Finally , it should be noted that George Martin overdubbed an orchestral backing for the song which would eventually be released on the Apple CD/LP soundtrack to "Love" released in 2006.
https://www.youtube.com/watch?v=wYDCp39W62w


Saturday, November 26, 2016

"Good Night" - A Ringo Lullaby

The history of the song "Good Night" began back on June 28 1968 with some taped rehearsals. This was a tune written by John Lennon especially for his son Julian who was a small boy at the time. It was decided that Ringo would sing the song and that the running order on the new LP (eventually "The White Album") would end with this track.
During the rehearsals, Paul played some piano and George Martin played a shaker as Ringo sang the tune and an arrangement took place during this time. A snippet of this rehearsal can be heard commercially on the Apple 2-LP/2-CD "Anthology 3" project. This is in mono but it becomes cross-faded into the ending of the orchestral version of the song in stereo.
In the end, five takes were properly recorded with a Ringo vocal overdub completed on July 02 1968 and taken away via an acetate from the studio by George Martin for the "over the top" orchestral overdub which occurred on July 22 1968 in the large Studio 1 at EMI Studios in London.
There are three main mixes available for the tune: the first one is mono with some music edited and some extra 'whispering' vocals at the end of the tune and can be heard on the "Peter Sellers" tape which was an early mix of some of the White Album songs and given as a gift to the actor from Ringo. The main difference between the mono and stereo mixes on the official LP is that the stereo mix has the orchestra fade in at the beginning of the song whereas on the mono mix the orchestra comes in at full volume.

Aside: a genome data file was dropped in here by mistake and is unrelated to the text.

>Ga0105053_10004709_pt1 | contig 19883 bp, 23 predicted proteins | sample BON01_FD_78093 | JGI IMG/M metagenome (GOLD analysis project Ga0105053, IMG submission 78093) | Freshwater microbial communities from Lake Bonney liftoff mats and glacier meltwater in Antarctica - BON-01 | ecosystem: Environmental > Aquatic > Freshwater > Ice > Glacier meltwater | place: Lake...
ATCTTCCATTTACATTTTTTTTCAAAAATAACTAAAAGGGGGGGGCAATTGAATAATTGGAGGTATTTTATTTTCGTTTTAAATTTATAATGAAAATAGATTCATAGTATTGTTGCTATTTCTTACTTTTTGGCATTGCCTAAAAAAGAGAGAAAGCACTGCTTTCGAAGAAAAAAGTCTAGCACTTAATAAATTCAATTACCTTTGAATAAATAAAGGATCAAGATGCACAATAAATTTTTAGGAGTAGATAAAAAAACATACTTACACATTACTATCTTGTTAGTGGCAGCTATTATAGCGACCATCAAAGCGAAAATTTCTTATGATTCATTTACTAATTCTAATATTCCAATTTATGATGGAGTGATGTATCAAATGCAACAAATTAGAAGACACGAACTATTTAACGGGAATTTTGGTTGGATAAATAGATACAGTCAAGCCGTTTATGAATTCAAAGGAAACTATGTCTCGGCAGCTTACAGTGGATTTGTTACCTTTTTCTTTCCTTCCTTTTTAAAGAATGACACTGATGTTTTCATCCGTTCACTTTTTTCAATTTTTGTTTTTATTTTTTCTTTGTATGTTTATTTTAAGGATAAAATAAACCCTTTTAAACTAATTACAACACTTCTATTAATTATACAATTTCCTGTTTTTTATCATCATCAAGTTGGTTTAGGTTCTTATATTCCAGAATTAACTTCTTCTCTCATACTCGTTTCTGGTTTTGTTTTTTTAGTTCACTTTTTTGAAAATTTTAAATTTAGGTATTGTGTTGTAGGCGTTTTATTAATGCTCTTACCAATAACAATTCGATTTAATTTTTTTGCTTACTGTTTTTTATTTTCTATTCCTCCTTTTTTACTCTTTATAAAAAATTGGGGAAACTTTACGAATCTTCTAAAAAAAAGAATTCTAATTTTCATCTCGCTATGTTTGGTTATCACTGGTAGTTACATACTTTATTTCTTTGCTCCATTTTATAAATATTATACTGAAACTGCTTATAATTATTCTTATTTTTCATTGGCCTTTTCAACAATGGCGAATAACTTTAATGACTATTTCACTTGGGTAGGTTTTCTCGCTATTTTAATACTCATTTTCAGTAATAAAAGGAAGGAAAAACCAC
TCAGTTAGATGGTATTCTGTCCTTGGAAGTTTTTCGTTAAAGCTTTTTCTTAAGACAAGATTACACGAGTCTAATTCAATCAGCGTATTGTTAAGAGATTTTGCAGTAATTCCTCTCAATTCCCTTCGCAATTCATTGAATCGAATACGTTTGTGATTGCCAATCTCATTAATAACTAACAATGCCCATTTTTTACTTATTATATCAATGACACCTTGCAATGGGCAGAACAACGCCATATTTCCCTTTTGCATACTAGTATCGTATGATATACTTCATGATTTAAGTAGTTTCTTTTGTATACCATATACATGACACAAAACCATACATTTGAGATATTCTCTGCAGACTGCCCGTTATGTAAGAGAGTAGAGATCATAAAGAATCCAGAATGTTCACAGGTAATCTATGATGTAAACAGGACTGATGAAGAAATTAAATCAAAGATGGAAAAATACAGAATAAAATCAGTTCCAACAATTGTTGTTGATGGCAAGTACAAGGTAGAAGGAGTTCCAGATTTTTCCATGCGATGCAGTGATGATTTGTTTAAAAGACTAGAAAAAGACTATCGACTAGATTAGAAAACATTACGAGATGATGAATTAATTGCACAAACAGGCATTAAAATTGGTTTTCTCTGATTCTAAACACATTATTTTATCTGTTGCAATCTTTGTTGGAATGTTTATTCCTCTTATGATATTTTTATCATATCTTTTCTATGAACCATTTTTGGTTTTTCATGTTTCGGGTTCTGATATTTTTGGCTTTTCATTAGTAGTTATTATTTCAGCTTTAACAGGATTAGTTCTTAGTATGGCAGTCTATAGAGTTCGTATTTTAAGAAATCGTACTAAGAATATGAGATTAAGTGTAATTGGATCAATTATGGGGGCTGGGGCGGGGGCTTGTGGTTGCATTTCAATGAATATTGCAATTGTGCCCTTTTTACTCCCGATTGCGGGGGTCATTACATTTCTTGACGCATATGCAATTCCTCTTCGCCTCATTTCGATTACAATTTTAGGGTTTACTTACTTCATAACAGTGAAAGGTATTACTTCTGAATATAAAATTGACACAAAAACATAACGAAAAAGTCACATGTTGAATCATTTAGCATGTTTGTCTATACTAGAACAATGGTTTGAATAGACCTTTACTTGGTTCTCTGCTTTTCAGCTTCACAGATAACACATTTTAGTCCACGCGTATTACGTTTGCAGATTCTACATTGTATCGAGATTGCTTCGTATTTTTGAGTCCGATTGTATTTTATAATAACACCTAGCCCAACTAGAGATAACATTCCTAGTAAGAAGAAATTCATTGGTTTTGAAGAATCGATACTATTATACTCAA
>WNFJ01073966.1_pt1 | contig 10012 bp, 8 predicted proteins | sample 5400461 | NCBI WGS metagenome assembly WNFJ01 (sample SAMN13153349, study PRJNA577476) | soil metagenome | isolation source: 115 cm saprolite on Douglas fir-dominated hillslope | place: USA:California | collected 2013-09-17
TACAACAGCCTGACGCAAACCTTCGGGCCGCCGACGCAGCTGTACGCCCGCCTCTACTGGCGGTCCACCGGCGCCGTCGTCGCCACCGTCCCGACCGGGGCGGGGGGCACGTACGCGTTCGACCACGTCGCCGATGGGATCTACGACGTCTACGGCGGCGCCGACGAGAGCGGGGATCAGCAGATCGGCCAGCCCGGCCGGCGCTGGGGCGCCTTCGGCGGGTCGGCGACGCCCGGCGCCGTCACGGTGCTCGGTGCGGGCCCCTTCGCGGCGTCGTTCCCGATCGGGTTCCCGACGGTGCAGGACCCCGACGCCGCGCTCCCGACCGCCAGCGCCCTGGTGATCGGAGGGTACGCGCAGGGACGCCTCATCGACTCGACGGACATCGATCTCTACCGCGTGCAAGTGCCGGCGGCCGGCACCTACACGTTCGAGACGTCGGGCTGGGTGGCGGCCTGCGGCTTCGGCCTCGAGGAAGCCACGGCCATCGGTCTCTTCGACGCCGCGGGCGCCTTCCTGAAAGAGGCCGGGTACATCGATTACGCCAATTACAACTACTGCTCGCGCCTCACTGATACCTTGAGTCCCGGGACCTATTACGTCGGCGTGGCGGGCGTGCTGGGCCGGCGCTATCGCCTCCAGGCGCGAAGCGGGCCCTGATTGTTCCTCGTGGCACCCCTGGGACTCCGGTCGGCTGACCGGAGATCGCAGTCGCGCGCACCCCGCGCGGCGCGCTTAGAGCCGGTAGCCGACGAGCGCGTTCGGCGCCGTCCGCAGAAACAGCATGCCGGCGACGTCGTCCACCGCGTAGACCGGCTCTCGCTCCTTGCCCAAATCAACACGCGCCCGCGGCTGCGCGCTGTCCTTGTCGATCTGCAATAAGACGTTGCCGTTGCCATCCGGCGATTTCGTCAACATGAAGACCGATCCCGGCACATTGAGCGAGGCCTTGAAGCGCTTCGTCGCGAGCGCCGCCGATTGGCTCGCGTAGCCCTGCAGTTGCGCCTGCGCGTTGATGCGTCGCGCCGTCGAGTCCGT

The "Peter Sellers" version can be found on bootleg CD such as "Unsurpassed Masters Vol. 4" and (of course) "The Peter Sellers Tape".

Friday, November 11, 2016

"Sexy Sadie" Monitor Mixes

On July 19 1968, The Beatles continued work on the new LP with a John Lennon song entitled "Sexy Sadie" which was a tune designed to describe the disappointment on John's part of the India experience with the Maharishi earlier in the year.
The rehearsals were taped at EMI Studio 2 in order to get a goo basic track. John Lennon on voice and acoustic, Paul on the organ, Ringo on drums and  George on electric. Apparently 21 takes were recorded but none of the them were used except for take 6 which appears commercially on the Apple 3-LP/2-CD "Anthology 3" project.  There is also some studio chat from the session that shows up on the commercial Anthology DVD.
The bootleg version of this evening's session consists of various playbacks of the song along with some conversation by Paul and John - it also consists of some words added to John Lennon jamming on acoustic and the subject being Mr. Brian Epstein - known on the bootleg as "Brian Epstien Blues" as well as some nasty alternate lyrics for "Sexy Sadie" alluding directly the Maharishi. This excerpt can be found on the CD "Unsurpassed Masters Vol. 4" as well as the CD "Control Room Monitor Mixes and "Complete Control Room Monitor Mixes" as well.

Saturday, November 5, 2016

"A Beginning/ Don't Pass Me By" mixes.